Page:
Question Accidentally increased voltage to my laptop. Did I damage it?

csaxon

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Jun 5, 2018
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My inspiron 7567 (i7 7700HQ), has been having overheating issues which I can decrease by undervolting the CPU to -0.110mv.

Last night when I entered the value in again and then left the laptop on idle overnight so make sure that no BSOD appeared.

When I came up the next morning the idle temperature was 50C which was a little high, so I checked XTU program and I accidentally overvolted (+0.110mv) not undervolted. I checked what the max temp the laptop had reached overnight and it was 81C as it had done it's scheduled virus scan and maintenance.

I am now really worried that, I may have damaged something with the increased voltage. Could I have?
 

Ralston18

Titan
Moderator
Check the applicable temperature and voltage ranges.

Even if high they may have been within allowed limits and all could be well.

And if they did go out of spec there may have been some damage but not enough to disable or otherwise break the laptop.

Could cause a failure if exceeded again. No way to really know.
 
My inspiron 7567 (i7 7700HQ), has been having overheating issues which I can decrease by undervolting the CPU to -0.110mv.

Last night when I entered the value in again and then left the laptop on idle overnight so make sure that no BSOD appeared.

When I came up the next morning the idle temperature was 50C which was a little high, so I checked XTU program and I accidentally overvolted (+0.110mv) not undervolted. I checked what the max temp the laptop had reached overnight and it was 81C as it had done it's scheduled virus scan and maintenance.

I am now really worried that, I may have damaged something with the increased voltage. Could I have?
I can't imagine only 110mV could have stressed the part excessively. Most laptop CPU's are based on desktop CPU silicon but optimized for lower power consumption in their application. In otherwords: it's the desire for lower power consumption that dictates the lower voltages they operate at, not the silicon's safety.

The more important thing is temperature since laptops don't have adequate cooling under the best of conditions. I don't know Intel parts very well, but I can't believe 81C is going to be damaging either since most modern silicon can easily handle upwards of 100-110C without damage (although stability is another matter).

But like that, it's obvious that battery life will be bad... and setting it on a lap may not be an option :)

EDIT: consulting Intel's spec. for the part, Tjunction is 100C so 81C is perfectly safe.
 

FullTank

Reputable
Apr 7, 2015
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No you did not damaged laptop in any way, as user above said, the critical temp for a laptop is 100-110, and even then the throttling would hit in, which would protect the laptop from self damage. :)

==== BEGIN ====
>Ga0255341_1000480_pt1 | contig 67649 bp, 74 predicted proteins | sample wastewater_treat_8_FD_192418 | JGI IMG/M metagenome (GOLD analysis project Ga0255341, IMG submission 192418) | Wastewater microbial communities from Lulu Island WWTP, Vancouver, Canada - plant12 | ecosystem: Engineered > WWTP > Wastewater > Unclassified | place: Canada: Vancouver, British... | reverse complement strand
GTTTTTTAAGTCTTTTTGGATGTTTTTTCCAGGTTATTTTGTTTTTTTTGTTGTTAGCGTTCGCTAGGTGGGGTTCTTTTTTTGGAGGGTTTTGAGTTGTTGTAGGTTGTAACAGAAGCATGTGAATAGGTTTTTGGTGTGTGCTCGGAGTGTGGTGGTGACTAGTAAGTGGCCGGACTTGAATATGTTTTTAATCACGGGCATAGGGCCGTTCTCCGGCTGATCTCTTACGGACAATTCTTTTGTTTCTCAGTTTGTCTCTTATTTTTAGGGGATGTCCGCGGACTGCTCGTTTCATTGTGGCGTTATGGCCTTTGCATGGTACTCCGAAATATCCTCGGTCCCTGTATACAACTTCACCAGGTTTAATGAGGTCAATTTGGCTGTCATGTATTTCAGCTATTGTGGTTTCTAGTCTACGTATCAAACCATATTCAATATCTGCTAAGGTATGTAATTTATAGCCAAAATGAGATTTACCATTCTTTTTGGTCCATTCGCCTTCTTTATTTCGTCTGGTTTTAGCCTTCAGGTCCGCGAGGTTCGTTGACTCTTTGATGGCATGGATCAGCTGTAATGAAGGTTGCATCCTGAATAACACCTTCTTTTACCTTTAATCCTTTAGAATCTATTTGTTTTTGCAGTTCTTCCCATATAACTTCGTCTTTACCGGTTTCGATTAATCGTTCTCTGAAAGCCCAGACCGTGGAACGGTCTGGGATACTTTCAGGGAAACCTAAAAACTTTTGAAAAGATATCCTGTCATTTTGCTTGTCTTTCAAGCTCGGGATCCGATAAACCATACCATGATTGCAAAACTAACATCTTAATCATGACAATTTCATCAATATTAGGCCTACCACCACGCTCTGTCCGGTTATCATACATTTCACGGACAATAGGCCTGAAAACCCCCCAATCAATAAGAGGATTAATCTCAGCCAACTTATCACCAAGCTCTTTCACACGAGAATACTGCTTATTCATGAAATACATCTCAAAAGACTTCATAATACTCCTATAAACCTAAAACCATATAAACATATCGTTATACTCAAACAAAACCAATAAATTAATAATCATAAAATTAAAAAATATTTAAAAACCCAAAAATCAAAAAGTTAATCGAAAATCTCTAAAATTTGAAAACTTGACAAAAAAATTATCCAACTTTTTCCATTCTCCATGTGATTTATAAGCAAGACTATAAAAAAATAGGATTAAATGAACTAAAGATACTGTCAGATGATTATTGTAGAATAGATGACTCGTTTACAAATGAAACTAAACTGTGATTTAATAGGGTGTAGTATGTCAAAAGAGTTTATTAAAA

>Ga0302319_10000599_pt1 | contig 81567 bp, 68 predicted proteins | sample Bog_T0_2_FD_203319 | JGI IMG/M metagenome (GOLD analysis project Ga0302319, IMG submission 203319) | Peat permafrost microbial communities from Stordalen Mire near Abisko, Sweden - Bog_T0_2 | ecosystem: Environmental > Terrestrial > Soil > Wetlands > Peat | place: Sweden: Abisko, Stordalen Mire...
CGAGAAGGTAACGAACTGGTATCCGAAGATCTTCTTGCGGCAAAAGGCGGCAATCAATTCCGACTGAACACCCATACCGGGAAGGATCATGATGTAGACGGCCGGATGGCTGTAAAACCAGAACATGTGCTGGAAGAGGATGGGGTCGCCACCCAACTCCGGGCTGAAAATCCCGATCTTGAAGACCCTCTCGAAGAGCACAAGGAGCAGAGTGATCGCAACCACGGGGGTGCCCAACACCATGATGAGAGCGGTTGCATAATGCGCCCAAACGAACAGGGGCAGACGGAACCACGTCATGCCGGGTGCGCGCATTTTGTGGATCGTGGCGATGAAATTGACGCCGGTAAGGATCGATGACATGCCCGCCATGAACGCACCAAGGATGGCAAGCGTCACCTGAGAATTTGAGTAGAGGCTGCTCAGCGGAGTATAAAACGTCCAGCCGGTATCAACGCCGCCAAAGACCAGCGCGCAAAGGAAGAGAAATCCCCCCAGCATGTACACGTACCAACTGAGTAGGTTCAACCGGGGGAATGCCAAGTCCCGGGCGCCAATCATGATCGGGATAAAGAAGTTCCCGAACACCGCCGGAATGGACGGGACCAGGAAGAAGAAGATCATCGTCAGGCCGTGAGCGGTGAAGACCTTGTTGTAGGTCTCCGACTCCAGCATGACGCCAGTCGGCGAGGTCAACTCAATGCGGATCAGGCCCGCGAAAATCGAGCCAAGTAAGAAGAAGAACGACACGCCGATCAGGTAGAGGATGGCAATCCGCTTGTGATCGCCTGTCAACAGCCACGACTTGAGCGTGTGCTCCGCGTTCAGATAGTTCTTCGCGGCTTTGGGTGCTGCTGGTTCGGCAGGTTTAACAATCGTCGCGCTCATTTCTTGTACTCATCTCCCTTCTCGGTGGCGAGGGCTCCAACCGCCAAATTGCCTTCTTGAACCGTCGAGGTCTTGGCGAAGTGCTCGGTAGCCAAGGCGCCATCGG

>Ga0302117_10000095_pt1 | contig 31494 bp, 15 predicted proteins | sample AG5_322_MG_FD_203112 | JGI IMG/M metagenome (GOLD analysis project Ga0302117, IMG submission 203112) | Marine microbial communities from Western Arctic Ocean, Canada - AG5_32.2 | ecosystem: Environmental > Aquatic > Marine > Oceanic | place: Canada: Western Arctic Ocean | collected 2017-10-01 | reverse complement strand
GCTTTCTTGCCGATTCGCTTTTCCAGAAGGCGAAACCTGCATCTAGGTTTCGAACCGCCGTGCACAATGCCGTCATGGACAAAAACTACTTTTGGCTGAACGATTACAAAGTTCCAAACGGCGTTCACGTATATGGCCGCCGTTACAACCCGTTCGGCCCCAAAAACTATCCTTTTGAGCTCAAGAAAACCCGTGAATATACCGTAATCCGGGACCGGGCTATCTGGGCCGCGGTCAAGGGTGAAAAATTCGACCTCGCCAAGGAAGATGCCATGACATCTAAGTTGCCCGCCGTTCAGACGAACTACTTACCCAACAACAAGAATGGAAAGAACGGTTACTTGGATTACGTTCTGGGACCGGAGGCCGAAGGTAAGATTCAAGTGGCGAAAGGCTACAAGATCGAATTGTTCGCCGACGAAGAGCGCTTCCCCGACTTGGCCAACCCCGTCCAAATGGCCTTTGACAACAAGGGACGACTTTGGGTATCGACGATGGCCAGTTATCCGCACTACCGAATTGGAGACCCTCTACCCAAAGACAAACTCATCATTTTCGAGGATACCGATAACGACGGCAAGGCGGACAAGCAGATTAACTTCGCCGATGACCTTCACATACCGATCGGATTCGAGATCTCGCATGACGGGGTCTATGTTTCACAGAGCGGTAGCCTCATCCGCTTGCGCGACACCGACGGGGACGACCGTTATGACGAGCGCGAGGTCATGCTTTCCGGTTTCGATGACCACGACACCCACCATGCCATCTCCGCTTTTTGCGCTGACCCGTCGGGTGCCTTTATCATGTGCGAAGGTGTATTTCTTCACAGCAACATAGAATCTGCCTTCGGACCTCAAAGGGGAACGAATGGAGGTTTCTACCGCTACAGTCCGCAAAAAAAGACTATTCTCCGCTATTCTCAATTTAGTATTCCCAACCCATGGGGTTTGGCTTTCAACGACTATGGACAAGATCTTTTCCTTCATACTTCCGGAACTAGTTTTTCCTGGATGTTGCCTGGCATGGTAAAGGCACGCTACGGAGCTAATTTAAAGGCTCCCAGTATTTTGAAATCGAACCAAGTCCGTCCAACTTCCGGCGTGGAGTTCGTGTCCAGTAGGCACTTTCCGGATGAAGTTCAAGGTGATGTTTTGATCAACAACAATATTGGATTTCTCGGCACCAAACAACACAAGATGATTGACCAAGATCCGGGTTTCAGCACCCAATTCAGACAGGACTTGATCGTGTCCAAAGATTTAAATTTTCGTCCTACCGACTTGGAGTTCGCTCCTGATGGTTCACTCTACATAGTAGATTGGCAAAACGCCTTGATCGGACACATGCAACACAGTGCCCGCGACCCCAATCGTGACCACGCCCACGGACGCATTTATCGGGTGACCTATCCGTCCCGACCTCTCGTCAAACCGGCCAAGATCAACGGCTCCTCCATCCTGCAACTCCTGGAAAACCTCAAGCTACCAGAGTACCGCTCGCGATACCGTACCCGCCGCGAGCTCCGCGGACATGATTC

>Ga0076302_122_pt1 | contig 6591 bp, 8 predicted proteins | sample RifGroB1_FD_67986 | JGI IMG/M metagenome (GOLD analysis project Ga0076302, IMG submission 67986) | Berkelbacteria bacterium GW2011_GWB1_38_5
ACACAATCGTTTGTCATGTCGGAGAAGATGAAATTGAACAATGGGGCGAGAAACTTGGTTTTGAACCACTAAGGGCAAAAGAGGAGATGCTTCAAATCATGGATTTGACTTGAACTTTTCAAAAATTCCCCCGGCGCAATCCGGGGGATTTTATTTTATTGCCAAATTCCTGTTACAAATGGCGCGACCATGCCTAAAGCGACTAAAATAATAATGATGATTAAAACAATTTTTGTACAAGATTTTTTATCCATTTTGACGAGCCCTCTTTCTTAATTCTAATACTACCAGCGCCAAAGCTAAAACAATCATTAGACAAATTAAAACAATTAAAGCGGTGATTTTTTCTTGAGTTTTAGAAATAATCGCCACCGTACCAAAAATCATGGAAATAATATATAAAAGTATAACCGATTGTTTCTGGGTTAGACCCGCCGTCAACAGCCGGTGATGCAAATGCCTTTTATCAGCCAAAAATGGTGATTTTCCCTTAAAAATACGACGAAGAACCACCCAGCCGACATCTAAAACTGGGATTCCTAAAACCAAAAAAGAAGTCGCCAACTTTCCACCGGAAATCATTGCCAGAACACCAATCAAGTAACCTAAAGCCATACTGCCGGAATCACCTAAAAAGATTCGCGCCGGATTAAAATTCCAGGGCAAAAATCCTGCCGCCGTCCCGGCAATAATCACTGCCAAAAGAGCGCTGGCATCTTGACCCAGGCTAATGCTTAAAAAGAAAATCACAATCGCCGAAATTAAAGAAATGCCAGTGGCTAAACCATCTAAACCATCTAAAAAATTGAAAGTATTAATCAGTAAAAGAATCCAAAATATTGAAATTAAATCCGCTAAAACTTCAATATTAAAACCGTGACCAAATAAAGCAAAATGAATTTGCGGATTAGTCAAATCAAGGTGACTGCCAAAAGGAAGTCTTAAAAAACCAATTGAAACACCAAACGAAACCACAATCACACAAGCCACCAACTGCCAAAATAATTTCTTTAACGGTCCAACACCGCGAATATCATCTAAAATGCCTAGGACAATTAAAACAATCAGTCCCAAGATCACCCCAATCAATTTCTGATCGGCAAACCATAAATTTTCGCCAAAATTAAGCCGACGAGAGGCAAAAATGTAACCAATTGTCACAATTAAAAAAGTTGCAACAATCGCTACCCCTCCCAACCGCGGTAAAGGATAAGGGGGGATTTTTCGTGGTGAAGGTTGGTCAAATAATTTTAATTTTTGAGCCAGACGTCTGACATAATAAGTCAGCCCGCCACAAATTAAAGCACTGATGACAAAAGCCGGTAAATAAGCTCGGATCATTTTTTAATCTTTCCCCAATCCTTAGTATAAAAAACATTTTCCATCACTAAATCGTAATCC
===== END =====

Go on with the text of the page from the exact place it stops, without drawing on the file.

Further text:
csaxon

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Jun 5, 2018
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I started undervolting because temps kept reaching 100C under load, so definitely not going to deliberately over-volt. I was just worried that the extra voltage might of damaged something (when I'm already having major laptop issues)
 

zx128k

Upstanding
Nov 23, 2019
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Takes awhile to degrade a CPU. You have to put silly voltage into it and then load the CPU to degrade it quickly and/or kill the cpu outright. The voltage has to be really very silly to degrade or kill the cpu by just having that voltage set. So there is a good chance you will be okay.

You will need to replace the thermal paste (clean out all the dust) to fix your overheating issues and hopefully avoid touching the vcore at all.
 

csaxon

Prominent
Jun 5, 2018
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Takes awhile to degrade a CPU. You have to put silly voltage into it and then load the CPU to degrade it quickly and/or kill the cpu outright. The voltage has to be really very silly to degrade or kill the cpu by just having that voltage set. So there is a good chance you will be okay.

You will need to replace the thermal paste (clean out all the dust) to fix your overheating issues and hopefully avoid touching the vcore at all.
I'm having the thermal paste done tomorrow, although the technician doubts that's the cause. What do you mean by avoiding the vcore?
 

zx128k

Upstanding
Nov 23, 2019
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I'm having the thermal paste done tomorrow, although the technician doubts that's the cause. What do you mean by avoiding the vcore?
If you are overheating most of the time with laptops its dust related. If you can get the temps under control then you won't have to lower vcore.
 

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